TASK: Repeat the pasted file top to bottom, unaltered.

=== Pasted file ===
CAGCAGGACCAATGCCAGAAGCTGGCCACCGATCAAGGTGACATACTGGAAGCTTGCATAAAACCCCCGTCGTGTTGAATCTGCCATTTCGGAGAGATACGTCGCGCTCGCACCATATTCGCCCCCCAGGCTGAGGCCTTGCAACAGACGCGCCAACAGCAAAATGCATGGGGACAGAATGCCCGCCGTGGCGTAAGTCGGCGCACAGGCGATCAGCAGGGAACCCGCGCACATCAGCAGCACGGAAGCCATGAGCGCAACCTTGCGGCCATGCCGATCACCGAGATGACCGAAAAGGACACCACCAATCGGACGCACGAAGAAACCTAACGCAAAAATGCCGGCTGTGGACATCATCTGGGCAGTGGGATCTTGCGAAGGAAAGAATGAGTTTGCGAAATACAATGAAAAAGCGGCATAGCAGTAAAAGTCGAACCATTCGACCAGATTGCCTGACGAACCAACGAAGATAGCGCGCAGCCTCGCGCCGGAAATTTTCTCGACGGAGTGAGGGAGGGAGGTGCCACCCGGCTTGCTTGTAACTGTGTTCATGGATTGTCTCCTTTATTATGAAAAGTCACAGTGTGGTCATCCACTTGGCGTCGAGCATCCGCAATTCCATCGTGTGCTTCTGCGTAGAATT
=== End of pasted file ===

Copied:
CAGCAGGACCAATGCCAGAAGCTGGCCACCGATCAAGGTGACATACTGGAAGCTTGCATAAAACCCCCGTCGTGTTGAATCTGCCATTTCGGAGAGATACGTCGCGCTCGCACCATATTCGCCCCCCAGGCTGAGGCCTTGCAACAGACGCGCCAACAGCAAAATGCATGGGGACAGAATGCCCGCCGTGGCGTAAGTCGGCGCACAGGCGATCAGCAGGGAACCCGCGCACATCAGCAGCACGGAAGCCATGAGCGCAACCTTGCGGCCATGCCGATCACCGAGATGACCGAAAAGGACACCACCAATCGGACGCACGAAGAAACCTAACGCAAAAATGCCGGCTGTGGACATCATCTGGGCAGTGGGATCTTGCGAAGGAAAGAATGAGTTTGCGAAATACAATGAAAAAGCGGCATAGCAGTAAAAGTCGAACCATTCGACCAGATTGCCTGACGAACCAACGAAGATAGCGCGCAGCCTCGCGCCGGAAATTTTCTCGACGGAGTGAGGGAGGGAGGTGCCACCCGGCTTGCTTGTAACTGTGTTCATGGATTGTCTCCTTTATTATGAAAAGTCACAGTGTGGTCATCCACTTGGCGTCGAGCATCCGCAATTCCATCGTGTGCTTCTGCGTAGAATT